Here is our parts list. As we have for the past several builds, we are omitting the use of 2.5” SSDs in favor of M.2 drives which do not require data or power cables, in an ITX build this helps out tremendously with fewer cables to install and manage. Other than that, this build will embody the mission of a small form factor (SFF) case like the SM560: high-end desktop components in an extremely diminutive package.  

Starting with the motherboard, we are using the trusty ASRock Z390 Phantom Gaming-ITX/ac which is considered the best Z390 ITX motherboard on the market thanks to its superior overclocking abilities and outstanding feature set. We love this board and it deserves all the praise it has received from consumers and testers alike, ASRock knocked it out of the park on this one!

Here’s a shot of the rear I/O on the ASRock Phantom motherboard.

asrock z390 phantom gaming itx

After dropping in our 8700K, we installed 32GB of Patriot Viper Steel gaming memory. The Viper Steel has a definite quality to it and in our experience, has performed exceptionally. It is also shorter than most RGB Ram and in the SM560 and ITX cases in general, low profile memory is a must so you can route cables and AIO tubes more easily. Next, we went to work on adding our M.2 drives.

patriot viper steel 32gb

We initially installed the non-heatsink version of Western Digital’s industry leading 1TB WD Black SN750 NVMe drive on the back of the motherboard but ultimately settled on installing it under the ASRock heatsink on the front after learning that the SM560 had enough room to accommodate the heatsink version installed on the back.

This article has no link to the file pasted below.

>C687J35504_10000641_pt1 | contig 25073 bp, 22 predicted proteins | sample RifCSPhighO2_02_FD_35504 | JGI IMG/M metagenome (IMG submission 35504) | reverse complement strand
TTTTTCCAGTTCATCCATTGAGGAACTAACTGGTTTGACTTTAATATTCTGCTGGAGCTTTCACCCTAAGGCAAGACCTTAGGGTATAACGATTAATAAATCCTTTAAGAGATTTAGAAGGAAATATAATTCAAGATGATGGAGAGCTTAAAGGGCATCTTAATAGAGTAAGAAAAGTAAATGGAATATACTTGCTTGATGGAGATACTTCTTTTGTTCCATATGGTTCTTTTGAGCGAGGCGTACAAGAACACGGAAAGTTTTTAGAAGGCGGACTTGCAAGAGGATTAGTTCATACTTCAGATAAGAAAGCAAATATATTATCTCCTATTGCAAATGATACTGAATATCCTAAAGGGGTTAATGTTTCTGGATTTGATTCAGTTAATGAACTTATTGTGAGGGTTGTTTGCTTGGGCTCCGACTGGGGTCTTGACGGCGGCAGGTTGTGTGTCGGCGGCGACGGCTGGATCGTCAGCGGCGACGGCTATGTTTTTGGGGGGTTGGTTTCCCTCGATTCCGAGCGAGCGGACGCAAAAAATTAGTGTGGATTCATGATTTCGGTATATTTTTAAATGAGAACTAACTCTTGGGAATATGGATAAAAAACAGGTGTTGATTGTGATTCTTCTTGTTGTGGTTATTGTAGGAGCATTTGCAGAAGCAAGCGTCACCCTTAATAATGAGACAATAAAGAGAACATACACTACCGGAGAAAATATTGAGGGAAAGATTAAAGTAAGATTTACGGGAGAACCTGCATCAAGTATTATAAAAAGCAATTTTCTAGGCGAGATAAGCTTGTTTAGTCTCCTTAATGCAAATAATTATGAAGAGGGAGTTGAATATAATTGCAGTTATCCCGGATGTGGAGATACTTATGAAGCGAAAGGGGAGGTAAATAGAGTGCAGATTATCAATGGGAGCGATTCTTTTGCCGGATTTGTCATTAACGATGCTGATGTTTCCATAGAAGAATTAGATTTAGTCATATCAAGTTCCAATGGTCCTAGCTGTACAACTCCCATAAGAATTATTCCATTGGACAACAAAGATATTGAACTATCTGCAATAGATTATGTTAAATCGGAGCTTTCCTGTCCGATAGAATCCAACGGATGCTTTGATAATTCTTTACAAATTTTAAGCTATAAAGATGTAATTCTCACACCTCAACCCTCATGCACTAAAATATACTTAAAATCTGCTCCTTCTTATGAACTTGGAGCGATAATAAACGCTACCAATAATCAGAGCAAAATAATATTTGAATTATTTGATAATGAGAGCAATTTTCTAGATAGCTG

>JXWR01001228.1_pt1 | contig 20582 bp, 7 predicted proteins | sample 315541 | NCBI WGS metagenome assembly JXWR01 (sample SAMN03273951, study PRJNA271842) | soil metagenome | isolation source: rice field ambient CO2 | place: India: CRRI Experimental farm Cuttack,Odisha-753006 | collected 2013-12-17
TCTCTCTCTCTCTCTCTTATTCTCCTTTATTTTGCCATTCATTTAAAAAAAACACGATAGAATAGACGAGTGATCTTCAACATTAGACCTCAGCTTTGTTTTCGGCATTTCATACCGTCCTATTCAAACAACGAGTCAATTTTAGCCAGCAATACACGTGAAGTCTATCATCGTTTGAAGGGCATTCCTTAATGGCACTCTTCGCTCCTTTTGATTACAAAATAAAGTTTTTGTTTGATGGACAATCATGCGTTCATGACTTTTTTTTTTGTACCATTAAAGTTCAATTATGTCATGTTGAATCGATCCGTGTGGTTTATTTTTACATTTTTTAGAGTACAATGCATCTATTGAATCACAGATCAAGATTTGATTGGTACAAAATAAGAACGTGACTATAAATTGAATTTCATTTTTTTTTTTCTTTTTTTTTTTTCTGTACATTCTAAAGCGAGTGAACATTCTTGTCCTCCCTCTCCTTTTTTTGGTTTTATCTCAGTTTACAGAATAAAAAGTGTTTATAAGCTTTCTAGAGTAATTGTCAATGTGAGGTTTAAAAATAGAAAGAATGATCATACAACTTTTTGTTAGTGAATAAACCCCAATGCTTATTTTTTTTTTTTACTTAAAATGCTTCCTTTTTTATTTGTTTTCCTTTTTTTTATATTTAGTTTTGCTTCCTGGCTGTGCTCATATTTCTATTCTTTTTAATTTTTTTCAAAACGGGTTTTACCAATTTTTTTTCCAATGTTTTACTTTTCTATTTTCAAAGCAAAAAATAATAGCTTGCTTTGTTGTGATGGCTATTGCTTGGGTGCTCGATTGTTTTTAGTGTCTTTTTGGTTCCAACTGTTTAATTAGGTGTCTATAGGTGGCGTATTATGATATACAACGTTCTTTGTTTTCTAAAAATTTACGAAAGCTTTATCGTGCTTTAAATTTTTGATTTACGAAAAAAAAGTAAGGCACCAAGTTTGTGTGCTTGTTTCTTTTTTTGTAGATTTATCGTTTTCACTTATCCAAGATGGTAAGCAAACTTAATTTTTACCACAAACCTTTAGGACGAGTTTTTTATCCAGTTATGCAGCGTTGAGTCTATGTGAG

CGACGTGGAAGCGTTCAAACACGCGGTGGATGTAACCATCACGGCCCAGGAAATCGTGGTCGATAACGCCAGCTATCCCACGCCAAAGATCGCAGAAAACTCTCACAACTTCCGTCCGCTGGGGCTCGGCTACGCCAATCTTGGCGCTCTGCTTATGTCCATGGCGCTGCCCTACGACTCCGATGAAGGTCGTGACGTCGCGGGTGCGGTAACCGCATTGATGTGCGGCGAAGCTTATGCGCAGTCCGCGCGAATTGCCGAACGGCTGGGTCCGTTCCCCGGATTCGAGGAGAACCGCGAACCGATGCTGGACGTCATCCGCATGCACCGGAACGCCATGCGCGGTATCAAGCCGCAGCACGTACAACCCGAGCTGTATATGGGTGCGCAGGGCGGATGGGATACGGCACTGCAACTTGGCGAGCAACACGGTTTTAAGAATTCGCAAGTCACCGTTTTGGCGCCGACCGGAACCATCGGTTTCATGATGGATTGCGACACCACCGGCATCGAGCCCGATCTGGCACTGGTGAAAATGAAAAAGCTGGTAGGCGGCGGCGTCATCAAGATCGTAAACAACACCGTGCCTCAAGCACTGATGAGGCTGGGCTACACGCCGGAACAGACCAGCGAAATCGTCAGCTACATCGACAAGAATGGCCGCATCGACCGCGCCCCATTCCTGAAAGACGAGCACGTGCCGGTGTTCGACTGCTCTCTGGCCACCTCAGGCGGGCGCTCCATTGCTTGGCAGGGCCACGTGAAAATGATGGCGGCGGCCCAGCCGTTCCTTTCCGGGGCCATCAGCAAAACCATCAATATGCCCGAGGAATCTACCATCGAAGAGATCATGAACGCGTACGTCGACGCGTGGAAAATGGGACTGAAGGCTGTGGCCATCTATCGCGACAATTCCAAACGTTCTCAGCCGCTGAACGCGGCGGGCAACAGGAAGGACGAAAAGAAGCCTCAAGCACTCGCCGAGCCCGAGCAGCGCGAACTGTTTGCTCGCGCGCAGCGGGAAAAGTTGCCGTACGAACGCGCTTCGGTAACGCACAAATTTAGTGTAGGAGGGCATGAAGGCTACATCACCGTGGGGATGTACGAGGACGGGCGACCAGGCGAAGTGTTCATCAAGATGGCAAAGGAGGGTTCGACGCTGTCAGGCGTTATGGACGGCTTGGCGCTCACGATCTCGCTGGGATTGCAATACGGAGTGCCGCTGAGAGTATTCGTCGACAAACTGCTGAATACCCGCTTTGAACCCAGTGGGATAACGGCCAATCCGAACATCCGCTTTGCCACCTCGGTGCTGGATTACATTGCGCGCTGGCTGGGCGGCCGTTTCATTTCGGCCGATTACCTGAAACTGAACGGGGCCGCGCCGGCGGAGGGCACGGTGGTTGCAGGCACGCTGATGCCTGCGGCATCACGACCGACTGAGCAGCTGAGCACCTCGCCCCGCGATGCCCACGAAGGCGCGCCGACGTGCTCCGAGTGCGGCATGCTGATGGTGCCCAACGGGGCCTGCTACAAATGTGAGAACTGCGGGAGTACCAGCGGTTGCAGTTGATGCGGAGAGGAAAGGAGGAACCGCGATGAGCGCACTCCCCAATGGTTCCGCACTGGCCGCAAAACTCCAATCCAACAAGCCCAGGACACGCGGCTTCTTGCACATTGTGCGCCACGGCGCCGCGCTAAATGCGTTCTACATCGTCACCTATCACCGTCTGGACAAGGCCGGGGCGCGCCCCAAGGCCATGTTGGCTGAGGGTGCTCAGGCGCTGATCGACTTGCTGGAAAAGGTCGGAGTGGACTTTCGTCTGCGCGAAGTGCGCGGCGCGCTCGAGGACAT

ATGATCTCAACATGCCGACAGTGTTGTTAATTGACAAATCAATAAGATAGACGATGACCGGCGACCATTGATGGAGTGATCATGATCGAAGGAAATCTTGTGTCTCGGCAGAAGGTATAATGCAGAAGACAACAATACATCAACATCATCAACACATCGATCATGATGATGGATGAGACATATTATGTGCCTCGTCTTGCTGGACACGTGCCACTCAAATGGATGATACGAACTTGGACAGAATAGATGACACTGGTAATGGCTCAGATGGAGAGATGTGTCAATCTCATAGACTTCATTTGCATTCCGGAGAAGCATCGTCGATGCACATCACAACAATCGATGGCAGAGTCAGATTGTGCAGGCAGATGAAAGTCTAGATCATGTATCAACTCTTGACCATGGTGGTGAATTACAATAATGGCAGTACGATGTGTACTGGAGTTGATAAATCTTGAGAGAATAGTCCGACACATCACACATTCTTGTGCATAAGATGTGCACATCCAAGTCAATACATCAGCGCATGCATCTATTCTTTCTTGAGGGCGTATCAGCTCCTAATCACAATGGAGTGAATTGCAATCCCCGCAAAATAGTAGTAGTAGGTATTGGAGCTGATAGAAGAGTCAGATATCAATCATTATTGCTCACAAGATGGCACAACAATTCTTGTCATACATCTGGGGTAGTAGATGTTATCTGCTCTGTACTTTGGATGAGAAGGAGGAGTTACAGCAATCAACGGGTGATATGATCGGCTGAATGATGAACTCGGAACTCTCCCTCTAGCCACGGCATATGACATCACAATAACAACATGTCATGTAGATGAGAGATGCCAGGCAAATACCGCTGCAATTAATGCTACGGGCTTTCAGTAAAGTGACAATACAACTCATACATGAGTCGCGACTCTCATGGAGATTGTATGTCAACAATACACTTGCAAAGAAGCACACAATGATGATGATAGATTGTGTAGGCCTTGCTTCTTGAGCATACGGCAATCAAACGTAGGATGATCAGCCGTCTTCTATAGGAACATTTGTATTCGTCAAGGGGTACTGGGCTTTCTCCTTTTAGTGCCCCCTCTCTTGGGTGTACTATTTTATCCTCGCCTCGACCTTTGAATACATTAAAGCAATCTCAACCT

wd black sn750 1tb

Here is the heatsink version of the WD Black SN750 installed on the back. This drive is very luxurious and the heatsink looks fantastic in person, the shiny metal grooves feel great in the hand and of course you are getting Western Digital’s legendary reliability and longevity.

wd black sn750 1tb build

While on the back of the motherboard, we also installed our backplate for the Asetek 645LT, the only 92MM AIO on the market.

asrock z390 phantom gaming itx build

Speaking of the 645LT, our next order of business was to mount it properly so we could install everything on top of it! We installed a high-performance Noctua NF-A9x14 PWM fan on the 645LT to provide as much airflow possible through the radiator. This AIO is very well made and if installed properly, will provide many years of diligent service. Asetek is the leader in AIOs and the fact that they created this unit specifically for SFF builders goes a long way in our book, it’s always nice to see major companies supporting niche markets like SFF.

sliger sm560 asetek 645lt

Here’s the other side where you can see the power cable coming out of the Noctua fan.

sliger sm560 asetek 645lt installation

We installed our motherboard after the AIO. Here you can see it in its inverted orientation; the PCIe riser cable is waiting to be plugged in!

sliger sm560 motherboard installation

On the GPU side, you can see there is indeed room for the WD Black SN750’s heatsink. There is just enough room to install and remove M.2 drives back here without removing the motherboard. CPU Cooler backplates however, need to be added prior to installing the motherboard in the SM560.